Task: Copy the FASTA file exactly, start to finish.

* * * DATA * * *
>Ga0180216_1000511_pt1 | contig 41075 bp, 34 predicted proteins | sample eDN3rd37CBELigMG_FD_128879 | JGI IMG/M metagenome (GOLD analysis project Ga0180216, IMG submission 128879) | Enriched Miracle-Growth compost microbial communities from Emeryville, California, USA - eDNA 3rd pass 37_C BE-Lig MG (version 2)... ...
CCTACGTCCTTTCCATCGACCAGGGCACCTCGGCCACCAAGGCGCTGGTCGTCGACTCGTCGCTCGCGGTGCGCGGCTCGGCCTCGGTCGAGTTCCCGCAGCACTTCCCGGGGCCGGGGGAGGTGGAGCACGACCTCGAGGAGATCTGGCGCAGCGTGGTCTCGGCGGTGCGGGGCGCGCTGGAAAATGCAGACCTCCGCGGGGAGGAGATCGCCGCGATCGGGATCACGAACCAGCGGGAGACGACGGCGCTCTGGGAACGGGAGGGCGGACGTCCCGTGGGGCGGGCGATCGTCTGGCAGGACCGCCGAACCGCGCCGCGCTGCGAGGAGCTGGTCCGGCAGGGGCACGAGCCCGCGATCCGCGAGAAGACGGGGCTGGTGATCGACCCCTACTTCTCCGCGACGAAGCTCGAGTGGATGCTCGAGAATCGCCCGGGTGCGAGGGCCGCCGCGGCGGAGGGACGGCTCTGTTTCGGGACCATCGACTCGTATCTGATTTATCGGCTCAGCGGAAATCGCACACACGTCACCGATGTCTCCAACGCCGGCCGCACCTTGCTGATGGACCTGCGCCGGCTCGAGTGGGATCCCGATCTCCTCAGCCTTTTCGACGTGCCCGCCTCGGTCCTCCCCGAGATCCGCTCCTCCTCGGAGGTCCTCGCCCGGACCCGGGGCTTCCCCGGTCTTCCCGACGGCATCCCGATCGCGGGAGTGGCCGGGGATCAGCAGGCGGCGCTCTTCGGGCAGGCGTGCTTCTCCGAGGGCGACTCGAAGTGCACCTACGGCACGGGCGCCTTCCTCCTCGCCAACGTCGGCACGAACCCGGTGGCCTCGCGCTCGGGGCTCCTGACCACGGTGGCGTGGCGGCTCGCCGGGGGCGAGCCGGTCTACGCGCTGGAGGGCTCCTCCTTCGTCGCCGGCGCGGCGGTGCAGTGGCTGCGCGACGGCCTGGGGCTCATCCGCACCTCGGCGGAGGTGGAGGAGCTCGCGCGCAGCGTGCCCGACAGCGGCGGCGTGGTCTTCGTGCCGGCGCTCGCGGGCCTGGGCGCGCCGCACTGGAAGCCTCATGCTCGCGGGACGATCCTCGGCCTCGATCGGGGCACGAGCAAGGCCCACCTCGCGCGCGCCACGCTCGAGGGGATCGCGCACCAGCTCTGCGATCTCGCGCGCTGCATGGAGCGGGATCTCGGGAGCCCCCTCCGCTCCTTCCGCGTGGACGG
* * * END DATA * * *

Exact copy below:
>Ga0180216_1000511_pt1 | contig 41075 bp, 34 predicted proteins | sample eDN3rd37CBELigMG_FD_128879 | JGI IMG/M metagenome (GOLD analysis project Ga0180216, IMG submission 128879) | Enriched Miracle-Growth compost microbial communities from Emeryville, California, USA - eDNA 3rd pass 37_C BE-Lig MG (version 2)... ...
CCTACGTCCTTTCCATCGACCAGGGCACCTCGGCCACCAAGGCGCTGGTCGTCGACTCGTCGCTCGCGGTGCGCGGCTCGGCCTCGGTCGAGTTCCCGCAGCACTTCCCGGGGCCGGGGGAGGTGGAGCACGACCTCGAGGAGATCTGGCGCAGCGTGGTCTCGGCGGTGCGGGGCGCGCTGGAAAATGCAGACCTCCGCGGGGAGGAGATCGCCGCGATCGGGATCACGAACCAGCGGGAGACGACGGCGCTCTGGGAACGGGAGGGCGGACGTCCCGTGGGGCGGGCGATCGTCTGGCAGGACCGCCGAACCGCGCCGCGCTGCGAGGAGCTGGTCCGGCAGGGGCACGAGCCCGCGATCCGCGAGAAGACGGGGCTGGTGATCGACCCCTACTTCTCCGCGACGAAGCTCGAGTGGATGCTCGAGAATCGCCCGGGTGCGAGGGCCGCCGCGGCGGAGGGACGGCTCTGTTTCGGGACCATCGACTCGTATCTGATTTATCGGCTCAGCGGAAATCGCACACACGTCACCGATGTCTCCAACGCCGGCCGCACCTTGCTGATGGACCTGCGCCGGCTCGAGTGGGATCCCGATCTCCTCAGCCTTTTCGACGTGCCCGCCTCGGTCCTCCCCGAGATCCGCTCCTCCTCGGAGGTCCTCGCCCGGACCCGGGGCTTCCCCGGTCTTCCCGACGGCATCCCGATCGCGGGAGTGGCCGGGGATCAGCAGGCGGCGCTCTTCGGGCAGGCGTGCTTCTCCGAGGGCGACTCGAAGTGCACCTACGGCACGGGCGCCTTCCTCCTCGCCAACGTCGGCACGAACCCGGTGGCCTCGCGCTCGGGGCTCCTGACCACGGTGGCGTGGCGGCTCGCCGGGGGCGAGCCGGTCTACGCGCTGGAGGGCTCCTCCTTCGTCGCCGGCGCGGCGGTGCAGTGGCTGCGCGACGGCCTGGGGCTCATCCGCACCTCGGCGGAGGTGGAGGAGCTCGCGCGCAGCGTGCCCGACAGCGGCGGCGTGGTCTTCGTGCCGGCGCTCGCGGGCCTGGGCGCGCCGCACTGGAAGCCTCATGCTCGCGGGACGATCCTCGGCCTCGATCGGGGCACGAGCAAGGCCCACCTCGCGCGCGCCACGCTCGAGGGGATCGCGCACCAGCTCTGCGATCTCGCGCGCTGCATGGAGCGGGATCTCGGGAGCCCCCTCCGCTCCTTCCGCGTGGACGG